Friday, May 21, 2010
Next, Maybe Old Yeller?
Last night I finished our current read-aloud - Rascal. Things were going so very, very well up until the last page, when my eight year old sat bolt upright in her bunk. "Wait a second. WHAT IS HE DOING."
The six year old, much like Rascal himself, remained in blissful ignorance until the very last paragraphs. As Sterling paddled quickly away "from the place where they had parted" her eyes grew large and then.....the sobbing began.
Twenty minutes later, as I administered another dose of Rescue Remedy to my distraught baby, I reflected on the need for sadness in childhood. In a happy-ending culture, where Disney's Little Mermaid does not dissolve into sea foam, where the main characters NEVER get killed off, and where children are not expected to attend funerals, the routines of illness, separation, loss and death are unknown to a lot of people.
I've been thinking about this a lot, naturally, and have had some interesting email exchanges with commenters on recent posts. I was surprised by the idea, expressed by several people, that friends of those with cancer often desert them - they don't know how to act around an ill person, they don't know how to be with a dying person.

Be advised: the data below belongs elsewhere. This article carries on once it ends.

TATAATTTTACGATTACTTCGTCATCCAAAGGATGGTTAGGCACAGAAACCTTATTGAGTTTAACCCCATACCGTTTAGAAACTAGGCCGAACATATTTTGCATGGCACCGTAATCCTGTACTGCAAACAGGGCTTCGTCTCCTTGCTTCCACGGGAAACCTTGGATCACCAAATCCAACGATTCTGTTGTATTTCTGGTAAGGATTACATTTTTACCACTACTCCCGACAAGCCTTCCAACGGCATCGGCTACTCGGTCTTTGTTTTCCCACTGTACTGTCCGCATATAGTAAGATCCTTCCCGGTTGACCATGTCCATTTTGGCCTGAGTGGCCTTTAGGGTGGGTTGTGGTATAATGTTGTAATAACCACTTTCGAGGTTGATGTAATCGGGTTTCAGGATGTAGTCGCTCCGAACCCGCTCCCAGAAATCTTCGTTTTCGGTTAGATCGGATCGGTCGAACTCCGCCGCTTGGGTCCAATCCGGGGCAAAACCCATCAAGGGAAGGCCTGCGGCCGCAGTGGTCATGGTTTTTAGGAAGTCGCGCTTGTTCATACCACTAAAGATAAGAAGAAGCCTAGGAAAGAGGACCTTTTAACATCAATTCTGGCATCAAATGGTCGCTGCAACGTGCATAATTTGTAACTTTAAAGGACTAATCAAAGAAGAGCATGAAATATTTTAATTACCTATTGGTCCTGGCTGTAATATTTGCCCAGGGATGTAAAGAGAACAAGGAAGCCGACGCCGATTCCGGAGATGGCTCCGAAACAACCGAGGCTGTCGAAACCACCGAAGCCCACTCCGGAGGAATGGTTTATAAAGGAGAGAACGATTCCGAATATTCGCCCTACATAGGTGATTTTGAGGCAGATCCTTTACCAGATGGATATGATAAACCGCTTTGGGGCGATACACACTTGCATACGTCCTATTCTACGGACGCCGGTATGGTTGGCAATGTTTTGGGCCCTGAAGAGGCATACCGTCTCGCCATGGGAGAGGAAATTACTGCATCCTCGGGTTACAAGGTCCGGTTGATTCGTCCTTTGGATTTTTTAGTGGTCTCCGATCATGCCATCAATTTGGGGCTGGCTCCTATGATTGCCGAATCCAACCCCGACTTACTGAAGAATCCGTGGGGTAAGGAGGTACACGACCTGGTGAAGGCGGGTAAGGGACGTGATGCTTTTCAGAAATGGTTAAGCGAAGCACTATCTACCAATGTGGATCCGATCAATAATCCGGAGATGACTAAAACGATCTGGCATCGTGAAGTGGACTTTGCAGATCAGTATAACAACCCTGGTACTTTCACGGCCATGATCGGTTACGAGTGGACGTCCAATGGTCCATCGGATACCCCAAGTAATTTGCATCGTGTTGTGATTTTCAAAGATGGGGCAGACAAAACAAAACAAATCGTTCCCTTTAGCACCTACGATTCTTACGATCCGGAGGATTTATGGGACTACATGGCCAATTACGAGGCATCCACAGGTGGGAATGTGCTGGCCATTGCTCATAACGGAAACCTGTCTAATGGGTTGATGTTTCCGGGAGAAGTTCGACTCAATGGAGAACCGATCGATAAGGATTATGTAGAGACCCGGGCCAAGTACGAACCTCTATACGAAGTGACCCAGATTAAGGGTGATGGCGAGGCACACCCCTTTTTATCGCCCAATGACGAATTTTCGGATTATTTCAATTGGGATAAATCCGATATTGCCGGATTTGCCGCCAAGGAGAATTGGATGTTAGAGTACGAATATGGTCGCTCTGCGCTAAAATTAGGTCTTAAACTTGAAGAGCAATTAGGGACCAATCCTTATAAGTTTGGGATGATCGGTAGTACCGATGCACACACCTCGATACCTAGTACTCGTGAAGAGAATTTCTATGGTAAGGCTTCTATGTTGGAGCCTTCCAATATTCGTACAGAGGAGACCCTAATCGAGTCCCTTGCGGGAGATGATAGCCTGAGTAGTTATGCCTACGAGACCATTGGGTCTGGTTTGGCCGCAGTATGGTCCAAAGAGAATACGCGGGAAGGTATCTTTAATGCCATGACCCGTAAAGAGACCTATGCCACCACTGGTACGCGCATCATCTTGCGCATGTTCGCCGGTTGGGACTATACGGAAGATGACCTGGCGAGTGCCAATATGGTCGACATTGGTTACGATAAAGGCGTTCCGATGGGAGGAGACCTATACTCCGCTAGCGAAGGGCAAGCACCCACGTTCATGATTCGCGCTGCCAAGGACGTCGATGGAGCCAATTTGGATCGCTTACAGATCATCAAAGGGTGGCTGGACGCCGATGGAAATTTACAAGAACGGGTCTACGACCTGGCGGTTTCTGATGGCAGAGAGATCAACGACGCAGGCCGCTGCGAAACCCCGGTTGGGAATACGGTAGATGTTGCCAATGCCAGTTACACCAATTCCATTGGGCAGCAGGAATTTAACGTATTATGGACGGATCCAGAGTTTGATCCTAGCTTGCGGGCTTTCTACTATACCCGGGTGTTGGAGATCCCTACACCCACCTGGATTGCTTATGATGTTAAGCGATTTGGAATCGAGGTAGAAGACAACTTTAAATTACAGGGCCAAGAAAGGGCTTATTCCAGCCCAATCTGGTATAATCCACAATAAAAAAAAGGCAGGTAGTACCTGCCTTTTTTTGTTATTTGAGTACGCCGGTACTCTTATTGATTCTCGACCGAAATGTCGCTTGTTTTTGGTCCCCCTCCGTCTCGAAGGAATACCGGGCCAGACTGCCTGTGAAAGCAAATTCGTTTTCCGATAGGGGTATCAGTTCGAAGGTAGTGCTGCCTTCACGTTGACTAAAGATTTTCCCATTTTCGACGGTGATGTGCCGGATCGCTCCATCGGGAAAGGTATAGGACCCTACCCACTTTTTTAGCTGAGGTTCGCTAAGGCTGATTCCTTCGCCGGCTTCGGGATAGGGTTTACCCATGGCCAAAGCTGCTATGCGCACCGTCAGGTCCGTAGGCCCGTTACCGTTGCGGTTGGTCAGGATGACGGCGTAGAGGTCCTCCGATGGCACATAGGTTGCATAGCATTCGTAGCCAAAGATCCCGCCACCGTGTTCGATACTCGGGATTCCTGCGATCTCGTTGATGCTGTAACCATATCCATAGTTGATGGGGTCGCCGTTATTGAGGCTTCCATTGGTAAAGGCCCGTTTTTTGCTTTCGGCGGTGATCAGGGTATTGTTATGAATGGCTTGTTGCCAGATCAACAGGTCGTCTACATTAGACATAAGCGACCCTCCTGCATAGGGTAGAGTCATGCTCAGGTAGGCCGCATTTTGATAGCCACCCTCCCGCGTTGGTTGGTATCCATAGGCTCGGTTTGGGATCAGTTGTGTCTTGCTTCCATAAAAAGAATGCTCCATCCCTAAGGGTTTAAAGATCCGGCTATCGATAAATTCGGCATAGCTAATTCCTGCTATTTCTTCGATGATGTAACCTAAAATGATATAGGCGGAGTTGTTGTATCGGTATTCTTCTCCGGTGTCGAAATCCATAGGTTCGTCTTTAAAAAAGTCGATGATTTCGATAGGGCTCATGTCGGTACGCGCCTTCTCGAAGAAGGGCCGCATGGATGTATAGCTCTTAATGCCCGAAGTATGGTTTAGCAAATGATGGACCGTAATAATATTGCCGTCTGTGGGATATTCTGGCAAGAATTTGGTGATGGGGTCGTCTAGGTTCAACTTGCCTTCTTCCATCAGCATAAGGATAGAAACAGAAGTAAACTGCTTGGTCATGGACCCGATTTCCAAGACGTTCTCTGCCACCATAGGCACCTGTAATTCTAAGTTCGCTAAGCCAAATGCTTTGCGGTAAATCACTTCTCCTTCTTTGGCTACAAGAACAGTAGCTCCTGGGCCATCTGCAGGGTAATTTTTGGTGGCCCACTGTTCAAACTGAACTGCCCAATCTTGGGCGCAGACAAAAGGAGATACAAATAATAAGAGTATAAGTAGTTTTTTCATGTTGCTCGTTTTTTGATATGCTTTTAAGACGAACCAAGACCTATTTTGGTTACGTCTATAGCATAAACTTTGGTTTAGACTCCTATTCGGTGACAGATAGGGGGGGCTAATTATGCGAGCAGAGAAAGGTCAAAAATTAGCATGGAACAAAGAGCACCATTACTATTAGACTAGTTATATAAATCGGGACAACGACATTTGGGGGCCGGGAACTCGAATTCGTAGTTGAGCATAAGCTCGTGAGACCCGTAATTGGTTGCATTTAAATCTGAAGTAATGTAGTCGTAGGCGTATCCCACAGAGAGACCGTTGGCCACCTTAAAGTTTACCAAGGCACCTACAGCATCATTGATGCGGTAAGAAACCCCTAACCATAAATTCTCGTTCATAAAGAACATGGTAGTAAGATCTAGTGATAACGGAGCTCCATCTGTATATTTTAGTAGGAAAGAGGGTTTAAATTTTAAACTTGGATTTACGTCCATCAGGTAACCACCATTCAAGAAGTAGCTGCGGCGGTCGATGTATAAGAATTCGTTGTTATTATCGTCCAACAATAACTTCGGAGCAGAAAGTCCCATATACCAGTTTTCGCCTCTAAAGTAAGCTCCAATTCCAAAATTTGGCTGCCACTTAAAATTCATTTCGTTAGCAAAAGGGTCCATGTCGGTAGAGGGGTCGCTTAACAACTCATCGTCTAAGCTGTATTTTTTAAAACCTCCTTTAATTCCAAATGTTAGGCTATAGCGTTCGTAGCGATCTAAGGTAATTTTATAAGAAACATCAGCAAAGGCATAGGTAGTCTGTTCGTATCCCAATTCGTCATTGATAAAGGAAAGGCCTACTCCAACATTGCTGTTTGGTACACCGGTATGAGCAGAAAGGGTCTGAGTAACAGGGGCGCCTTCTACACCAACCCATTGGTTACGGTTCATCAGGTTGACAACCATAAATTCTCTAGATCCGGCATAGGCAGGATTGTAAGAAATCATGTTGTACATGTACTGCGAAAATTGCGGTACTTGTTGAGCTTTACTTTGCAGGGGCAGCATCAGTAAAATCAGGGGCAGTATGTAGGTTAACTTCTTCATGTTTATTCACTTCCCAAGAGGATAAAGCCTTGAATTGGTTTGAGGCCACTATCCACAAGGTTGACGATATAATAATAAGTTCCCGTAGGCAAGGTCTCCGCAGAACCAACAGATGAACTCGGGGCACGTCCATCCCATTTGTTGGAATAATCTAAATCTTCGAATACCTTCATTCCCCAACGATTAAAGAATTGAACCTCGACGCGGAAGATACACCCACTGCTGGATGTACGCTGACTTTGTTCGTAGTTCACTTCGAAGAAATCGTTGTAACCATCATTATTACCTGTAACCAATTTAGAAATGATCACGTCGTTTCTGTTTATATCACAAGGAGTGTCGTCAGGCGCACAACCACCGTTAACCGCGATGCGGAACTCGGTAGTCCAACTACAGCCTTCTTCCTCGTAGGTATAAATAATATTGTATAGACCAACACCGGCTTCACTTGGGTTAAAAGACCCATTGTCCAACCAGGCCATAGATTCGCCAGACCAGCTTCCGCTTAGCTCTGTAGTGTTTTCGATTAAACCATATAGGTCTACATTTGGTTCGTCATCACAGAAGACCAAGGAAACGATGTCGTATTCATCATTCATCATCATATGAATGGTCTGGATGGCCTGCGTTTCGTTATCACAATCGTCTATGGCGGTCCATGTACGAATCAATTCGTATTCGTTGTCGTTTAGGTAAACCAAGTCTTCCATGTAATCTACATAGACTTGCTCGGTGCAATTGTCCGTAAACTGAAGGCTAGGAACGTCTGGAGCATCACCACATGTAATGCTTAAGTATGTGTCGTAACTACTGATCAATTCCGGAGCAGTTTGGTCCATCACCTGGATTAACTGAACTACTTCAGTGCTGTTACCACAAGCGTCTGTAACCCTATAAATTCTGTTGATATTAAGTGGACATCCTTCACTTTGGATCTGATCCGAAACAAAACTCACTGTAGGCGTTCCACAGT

So they back away.
I wonder whether, in the peculiar type of sheltering that people do with their children - wherein they are routinely exposed to anonymous media violence, but not the human reality of suffering - our society has created a generation of emotionally-paralysed adults who, from lack of practice, don't know how to empathise.
Last night, as I was comforting my little girl, her sister was thinking aloud about Rascal. "Someday I'd like to see the movie," she said. After a minute she added, "Though I bet they changed the ending...they usually take those sad parts out."
But I don't want the sad parts out.
The life I live is incredibly rich. There are shining moments of near-perfect happiness.
There are huge gorgeous feasts with my family.
There are hot and lazy summer days, there are steaming pots of tea in the fall.
There is uproarious laughter.
The feasts are so much better when you're hungry. The lazy days wouldn't be nearly so lovely if my muscles weren't tired from days of work. The laughter is never better than when my face is still wet with tears.
I won't cheat my kids of this: the intensity of relief and joy when it has been tempered by tension and sorrow. Their pets will never 'go away'. Loss will come to them, and sadness, and they need to learn how to cry - cry hard - and grieve and mourn, and dwell in darkness.
And tomorrow, when the sun rises, everything will seem new.